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Special for Freelancers: Essential Tax Rules for 1099 Workers

Mar 12th 2015
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Most freelancers are “cash basis” taxpayers. That’s IRS jargon for, among others, writers who have to declare advances and royalties for books and payments for articles in the year that they actually receive them. Similarly, the IRS generally forbids freelancers from deducting business expenses and other allowable outlays until the year that they actually pay them. Cash-basis taxpayers are also subject to "constructive receipt" rules that require them to declare as income amounts that, though not actually received, have been credited to their account (interest on savings, to cite a common example), or made subject to their control or set aside for them. How does the IRS apply these requirements to a hypothetical freelance writer we’ll call Charlotte Vale?

Let’s say that Charlotte, who’s based in New York City, is immensely prolific and successful. In almost all years, her big month for earnings is December, when she receives lots of checks from book publishers for royalties or advances, and from magazines for articles.

In most years, Charlotte’s publishers mail December payments early in the month, and she deposits them in the middle of the month. But 2014’s Christmas crunch considerably slowed deliveries for her neighborhood. It wasn’t until three days after Christmas that the payments plopped into her mailbox. The delivery, unfortunately for Charlotte, happened right after she left home for a flight to Honolulu, where she remained for a few weeks. It was well into January of 2015 when Charlotte first became aware that her mailbox was stuffed with December-dated checks.

Charlotte asked the IRS to determine the right income tax return to report the payments as income. Is it the 2014 return? Or the one for 2015, the year she returned home to discover an accumulation of mail? One tidbit that Charlotte kept out of the conversation was that if she had her druthers, she’d prefer 2015.

Why does she want to know, when all of the payments count as reportable income anyway? What prompted tax-savvy Charlotte to inquire is that she wants to keep more money in her pocket and out of the IRS’s till. She anticipates that her income from writing and other sources (and tax tab) for 2014 will be higher than for 2015, when she intends to scale back on writing assignments. Charlotte will lose lots less to the IRS if it allows her to move a significant amount of income out of higher-bracket 2014 and into lower-bracket 2015.

For the IRS, the answer was a no-brainer. The law doesn’t allow Charlotte to game the system. She must report the payments as income for 2014, when the checks were dated and delivered. Too bad for her that she was five thousand miles away when the payments arrived.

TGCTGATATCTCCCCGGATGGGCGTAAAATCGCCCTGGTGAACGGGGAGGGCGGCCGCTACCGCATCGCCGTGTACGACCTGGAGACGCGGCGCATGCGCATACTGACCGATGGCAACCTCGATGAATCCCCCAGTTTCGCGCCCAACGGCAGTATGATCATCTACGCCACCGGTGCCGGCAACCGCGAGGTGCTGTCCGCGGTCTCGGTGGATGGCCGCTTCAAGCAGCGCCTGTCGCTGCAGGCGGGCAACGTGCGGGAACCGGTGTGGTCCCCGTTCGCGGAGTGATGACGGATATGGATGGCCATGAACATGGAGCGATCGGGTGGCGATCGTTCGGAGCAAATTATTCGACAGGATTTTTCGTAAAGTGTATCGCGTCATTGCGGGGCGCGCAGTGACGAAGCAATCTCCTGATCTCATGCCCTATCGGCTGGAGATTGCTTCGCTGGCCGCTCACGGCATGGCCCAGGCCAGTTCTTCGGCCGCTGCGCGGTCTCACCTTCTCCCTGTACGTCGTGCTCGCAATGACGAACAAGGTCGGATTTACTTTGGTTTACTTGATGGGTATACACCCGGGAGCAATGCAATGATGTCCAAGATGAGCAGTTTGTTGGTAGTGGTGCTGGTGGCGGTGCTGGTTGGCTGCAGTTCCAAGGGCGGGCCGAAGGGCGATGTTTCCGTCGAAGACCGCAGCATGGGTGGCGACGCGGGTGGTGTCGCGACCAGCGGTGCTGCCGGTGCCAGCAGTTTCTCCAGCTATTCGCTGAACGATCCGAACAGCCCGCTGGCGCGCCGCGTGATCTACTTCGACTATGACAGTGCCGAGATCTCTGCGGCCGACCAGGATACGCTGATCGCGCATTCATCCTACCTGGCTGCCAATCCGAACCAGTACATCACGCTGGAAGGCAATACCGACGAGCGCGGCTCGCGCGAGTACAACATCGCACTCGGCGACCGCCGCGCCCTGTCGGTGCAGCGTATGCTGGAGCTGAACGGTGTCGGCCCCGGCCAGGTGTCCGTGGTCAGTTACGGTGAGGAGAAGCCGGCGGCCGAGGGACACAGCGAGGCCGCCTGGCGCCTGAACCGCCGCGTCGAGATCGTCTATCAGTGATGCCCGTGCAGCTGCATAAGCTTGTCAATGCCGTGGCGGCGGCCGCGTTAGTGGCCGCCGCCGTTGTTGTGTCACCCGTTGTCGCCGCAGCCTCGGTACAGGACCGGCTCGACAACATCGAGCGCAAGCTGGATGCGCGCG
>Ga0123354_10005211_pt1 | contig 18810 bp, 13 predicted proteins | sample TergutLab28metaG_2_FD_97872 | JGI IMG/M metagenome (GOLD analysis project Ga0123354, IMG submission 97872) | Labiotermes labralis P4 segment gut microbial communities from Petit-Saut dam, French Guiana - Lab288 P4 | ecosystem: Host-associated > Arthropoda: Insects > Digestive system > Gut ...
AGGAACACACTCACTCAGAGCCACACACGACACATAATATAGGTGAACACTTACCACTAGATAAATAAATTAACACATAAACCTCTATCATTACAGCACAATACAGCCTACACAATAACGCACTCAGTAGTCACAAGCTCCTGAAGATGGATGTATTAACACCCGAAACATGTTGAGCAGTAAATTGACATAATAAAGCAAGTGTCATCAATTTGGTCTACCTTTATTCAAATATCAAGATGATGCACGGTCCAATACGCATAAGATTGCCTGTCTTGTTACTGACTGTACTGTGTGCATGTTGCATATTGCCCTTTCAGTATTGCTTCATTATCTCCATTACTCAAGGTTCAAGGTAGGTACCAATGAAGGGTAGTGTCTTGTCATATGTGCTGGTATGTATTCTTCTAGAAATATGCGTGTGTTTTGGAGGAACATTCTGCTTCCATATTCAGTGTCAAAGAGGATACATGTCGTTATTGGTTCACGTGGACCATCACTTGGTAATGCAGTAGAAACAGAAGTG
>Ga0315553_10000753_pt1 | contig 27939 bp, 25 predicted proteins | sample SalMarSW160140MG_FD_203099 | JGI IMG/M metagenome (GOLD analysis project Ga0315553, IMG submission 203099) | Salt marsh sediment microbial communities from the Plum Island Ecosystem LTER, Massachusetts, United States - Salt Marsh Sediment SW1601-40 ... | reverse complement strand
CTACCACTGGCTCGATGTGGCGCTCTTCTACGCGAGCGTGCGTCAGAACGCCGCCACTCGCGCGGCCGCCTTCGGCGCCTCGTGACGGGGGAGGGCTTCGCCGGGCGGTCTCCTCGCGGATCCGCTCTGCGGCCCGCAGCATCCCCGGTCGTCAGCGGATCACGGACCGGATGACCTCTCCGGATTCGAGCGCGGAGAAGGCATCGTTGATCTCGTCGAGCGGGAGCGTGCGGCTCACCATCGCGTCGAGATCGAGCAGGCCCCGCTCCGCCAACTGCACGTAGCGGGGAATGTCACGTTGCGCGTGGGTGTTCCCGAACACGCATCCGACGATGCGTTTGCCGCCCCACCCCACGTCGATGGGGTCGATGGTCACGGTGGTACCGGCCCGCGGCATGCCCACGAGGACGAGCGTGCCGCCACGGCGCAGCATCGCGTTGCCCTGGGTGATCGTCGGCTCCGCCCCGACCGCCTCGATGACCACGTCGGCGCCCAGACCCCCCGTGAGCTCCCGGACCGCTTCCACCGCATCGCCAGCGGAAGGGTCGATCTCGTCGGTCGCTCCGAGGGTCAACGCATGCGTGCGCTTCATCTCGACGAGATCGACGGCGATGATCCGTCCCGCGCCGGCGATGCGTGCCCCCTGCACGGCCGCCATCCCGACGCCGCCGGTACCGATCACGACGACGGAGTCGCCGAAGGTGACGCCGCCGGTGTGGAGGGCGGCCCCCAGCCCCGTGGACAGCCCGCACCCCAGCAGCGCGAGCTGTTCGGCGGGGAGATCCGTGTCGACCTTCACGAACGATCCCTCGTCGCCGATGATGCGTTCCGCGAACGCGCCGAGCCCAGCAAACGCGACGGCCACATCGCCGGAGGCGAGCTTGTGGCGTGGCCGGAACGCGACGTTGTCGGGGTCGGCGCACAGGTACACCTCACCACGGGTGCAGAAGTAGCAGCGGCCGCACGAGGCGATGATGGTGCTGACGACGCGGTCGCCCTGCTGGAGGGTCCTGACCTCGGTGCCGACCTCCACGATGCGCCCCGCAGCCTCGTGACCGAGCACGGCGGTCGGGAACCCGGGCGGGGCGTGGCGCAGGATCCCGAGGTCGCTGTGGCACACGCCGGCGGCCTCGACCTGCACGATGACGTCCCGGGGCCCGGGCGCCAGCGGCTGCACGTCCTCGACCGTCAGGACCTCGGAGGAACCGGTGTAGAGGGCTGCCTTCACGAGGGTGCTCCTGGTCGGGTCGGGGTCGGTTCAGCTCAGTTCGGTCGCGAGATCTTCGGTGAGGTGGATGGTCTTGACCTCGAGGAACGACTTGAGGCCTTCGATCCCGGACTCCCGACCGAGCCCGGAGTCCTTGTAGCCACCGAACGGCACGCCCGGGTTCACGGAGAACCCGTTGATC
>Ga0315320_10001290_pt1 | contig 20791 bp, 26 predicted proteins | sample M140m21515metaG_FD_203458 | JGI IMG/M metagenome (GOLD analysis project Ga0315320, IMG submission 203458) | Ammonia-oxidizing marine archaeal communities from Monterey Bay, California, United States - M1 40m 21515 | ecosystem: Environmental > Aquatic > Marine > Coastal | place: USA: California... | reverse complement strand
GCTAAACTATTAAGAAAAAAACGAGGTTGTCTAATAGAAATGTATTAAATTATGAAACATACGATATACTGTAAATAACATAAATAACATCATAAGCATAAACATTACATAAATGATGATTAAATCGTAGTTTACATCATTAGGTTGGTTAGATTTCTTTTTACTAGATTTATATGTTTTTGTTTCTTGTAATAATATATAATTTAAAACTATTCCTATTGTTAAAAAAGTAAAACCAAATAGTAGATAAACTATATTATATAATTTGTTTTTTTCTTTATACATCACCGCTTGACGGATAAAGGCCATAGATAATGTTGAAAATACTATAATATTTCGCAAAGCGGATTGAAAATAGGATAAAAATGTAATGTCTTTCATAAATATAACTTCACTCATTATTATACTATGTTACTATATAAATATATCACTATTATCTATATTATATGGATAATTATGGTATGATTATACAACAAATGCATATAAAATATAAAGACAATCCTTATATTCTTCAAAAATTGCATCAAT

Some filing reminders for Charlotte and other freelancers. Every January, Charlotte can count on receiving additional mailings from publishers.  Each of them sends a Form 1099; this time around, all of the forms will show that they’re for 2014. The next step in the information-reporting process is that the publishers have to send copies of the forms to the IRS and, in Charlotte’s case, to New York State’s Department of Taxation and Finance. The federal and state tax collectors then match those forms to her Social Security number.

Before Charlotte fires off a return, it’s prudent to first make sure she includes all payments received for the year in question in the total figure shown on the line for gross receipts on Schedule C of the 1040 form. There’ll be trouble ahead if the amount of Schedule C receipts that she declares differs from the figures shown on her 1099 forms. The IRS’s computers are going to notice the discrepancy and ask her to account for the difference. Should Charlotte be unable to do so, she’ll be dunned for additional income taxes, self-employment taxes, interest and, perhaps, penalties on the unreported payments.

Why self-employment taxes? Because they’re more low-hanging fruit for the computers. An increase in the amount shown for gross receipts doesn’t just increase the amount shown for net profit on Schedule C, thereby increasing the amount of writing income subject to income taxes. It also increases the amount of writing income subject to self-employment taxes.

Worse yet, the IRS might decide to question other items on her return. It might also take a look at her returns for earlier years.

Charlotte’s tax travails aren’t ended, even if the IRS contents itself with collecting income taxes and self-employment taxes on the unreported income and asking no other questions. It routinely shares information with New York State and other states. So Charlotte should expect to be billed by New York State.

About the author:

Julian Block writes and practices law in Larchmont, New York, and was formerly with the IRS as a special agent (criminal investigator) and an attorney. More on this topic is available from “Julian Block’s Year Round Tax Strategies,” available at


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